The lecture will introduce the main modelling technique used in the design of superconducting electrical coils for commercial and research applications. The superconducting capability is, primarily, used to carry larger currents than possible with copper coils to produce magnetic fields necessary for the operation of the equipment.

After a review of requirements for some of the major applications of both low (LTS) and high temperature superconducting (HTS) coils at application level, the latter part of the lecture will concentrate on models where the superconducting nature of the material must be included.

In electromagnetic field modelling at application level, the superconducting properties of the material are not usually captured and superconducting coils can be treated identically to resistive coils, allowing the magnetic field from coil systems in free-space to be calculated by the Biot-Savart equation. However, in most practical magnetic systems, other materials also exist (shields, cryostats, vacuum vessels, magnetic cores, structural steel etc.) and the Biot-Savart expression alone is not sufficient to calculate the field, requiring a discrete numerical model to be used.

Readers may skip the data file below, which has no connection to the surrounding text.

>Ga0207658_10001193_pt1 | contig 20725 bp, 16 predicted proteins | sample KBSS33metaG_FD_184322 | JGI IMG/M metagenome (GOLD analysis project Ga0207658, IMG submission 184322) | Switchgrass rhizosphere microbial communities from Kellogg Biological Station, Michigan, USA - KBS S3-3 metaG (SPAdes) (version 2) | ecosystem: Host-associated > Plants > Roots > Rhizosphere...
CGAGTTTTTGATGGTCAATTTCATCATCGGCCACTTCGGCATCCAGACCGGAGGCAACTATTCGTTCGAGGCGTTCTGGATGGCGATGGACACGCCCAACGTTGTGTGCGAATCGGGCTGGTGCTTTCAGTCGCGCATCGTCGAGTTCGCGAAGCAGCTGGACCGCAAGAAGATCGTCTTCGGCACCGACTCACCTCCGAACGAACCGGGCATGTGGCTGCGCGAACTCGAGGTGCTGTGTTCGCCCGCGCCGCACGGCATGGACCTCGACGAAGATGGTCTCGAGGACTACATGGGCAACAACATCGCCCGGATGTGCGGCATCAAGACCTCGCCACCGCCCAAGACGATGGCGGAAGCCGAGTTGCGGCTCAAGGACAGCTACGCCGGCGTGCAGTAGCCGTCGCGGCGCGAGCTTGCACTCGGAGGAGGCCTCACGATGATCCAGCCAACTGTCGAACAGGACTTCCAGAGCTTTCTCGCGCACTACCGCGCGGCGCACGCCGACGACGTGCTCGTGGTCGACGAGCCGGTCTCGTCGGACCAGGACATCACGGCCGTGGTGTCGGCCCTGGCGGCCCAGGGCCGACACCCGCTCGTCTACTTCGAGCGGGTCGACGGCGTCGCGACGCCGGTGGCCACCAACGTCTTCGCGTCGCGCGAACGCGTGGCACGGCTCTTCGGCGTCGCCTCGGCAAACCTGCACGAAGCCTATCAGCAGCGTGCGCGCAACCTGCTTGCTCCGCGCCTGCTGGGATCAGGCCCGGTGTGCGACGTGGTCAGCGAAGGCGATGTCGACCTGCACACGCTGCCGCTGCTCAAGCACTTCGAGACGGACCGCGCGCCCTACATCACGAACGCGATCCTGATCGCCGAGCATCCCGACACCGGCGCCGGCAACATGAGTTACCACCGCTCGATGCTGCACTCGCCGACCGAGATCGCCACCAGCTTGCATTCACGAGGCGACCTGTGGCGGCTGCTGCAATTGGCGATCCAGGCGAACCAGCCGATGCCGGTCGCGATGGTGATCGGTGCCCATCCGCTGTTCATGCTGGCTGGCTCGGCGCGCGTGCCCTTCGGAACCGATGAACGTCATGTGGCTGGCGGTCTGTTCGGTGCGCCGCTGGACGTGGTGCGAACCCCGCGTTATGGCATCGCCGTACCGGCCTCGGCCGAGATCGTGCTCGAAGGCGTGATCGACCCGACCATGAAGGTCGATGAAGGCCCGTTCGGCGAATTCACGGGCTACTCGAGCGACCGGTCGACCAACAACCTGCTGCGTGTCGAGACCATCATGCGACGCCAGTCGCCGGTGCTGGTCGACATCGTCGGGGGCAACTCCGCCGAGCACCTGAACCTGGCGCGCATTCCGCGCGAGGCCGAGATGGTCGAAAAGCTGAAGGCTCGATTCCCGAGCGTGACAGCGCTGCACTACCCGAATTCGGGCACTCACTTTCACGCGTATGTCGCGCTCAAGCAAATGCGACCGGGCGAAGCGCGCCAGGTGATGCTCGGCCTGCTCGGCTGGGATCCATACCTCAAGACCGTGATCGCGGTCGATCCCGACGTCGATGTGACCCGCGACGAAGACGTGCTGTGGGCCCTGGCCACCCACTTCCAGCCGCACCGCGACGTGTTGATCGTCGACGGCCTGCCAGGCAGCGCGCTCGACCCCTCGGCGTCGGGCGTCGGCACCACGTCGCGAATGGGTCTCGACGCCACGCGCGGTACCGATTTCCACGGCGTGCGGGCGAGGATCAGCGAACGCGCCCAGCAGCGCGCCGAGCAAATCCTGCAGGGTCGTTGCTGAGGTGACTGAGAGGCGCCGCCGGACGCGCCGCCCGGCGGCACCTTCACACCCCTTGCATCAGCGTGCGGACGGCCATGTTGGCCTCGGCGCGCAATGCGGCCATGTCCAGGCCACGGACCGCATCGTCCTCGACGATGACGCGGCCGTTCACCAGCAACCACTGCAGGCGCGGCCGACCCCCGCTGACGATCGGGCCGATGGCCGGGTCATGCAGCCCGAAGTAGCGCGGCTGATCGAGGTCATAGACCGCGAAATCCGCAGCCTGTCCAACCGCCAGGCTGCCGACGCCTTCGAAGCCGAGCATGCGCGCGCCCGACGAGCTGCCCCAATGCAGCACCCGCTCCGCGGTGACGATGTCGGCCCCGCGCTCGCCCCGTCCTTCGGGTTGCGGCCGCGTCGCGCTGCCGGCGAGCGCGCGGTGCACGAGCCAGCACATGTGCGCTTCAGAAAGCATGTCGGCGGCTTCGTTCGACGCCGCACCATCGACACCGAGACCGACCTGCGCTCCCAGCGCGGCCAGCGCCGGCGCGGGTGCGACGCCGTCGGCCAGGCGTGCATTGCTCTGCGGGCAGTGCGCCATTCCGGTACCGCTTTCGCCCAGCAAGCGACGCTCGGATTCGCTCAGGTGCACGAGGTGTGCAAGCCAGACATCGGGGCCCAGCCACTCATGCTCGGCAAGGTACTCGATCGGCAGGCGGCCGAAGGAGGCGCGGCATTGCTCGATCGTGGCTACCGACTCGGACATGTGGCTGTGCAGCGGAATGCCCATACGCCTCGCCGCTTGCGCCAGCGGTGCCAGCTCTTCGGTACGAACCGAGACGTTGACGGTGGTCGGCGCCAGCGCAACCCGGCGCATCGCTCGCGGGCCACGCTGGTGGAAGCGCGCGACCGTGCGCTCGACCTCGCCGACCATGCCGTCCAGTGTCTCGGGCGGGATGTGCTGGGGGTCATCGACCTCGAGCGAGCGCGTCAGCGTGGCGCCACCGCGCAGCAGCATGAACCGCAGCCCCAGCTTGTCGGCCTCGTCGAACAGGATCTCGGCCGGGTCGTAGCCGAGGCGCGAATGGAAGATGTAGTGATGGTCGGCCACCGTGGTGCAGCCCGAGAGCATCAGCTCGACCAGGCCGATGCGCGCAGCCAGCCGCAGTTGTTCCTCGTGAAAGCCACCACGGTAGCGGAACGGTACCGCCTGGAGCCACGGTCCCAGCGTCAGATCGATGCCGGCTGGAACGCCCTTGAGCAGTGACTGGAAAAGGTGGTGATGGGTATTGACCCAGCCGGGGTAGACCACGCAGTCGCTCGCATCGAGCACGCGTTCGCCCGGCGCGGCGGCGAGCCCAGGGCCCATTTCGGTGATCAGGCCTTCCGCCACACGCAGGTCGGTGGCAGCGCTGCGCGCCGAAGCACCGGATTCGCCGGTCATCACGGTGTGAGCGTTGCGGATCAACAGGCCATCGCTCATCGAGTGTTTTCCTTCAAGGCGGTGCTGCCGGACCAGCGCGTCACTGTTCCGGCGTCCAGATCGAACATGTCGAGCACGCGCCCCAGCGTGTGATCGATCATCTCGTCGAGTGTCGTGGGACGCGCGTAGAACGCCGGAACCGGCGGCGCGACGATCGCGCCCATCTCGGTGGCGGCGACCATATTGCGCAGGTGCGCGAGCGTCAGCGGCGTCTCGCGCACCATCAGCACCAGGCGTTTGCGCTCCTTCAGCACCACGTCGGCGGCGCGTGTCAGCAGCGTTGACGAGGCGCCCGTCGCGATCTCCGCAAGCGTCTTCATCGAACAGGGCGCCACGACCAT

The most commonly used is the finite element method (FEM). Solutions of magnetic field equations using FEM will be briefly explained. A range of examples, including MRI systems, accelerator magnets, fusion devices and electrical machines will illustrate the advantage of this method, as well as some of the multiphysics design issues associated with using superconducting coils in these applications.

The second part of the lecture will cover application modelling where the superconducting properties of the coil must be included. Superconducting quench in LTS coils is an important consideration for designers and a pragmatic approach to simulating this using FEM will be explained. Modelling of a quench in an HTS wire will also be covered.

Key dates

Abstract submission deadline [EXTENDED]:

25 June 2021

Registration deadline:

01 July 2021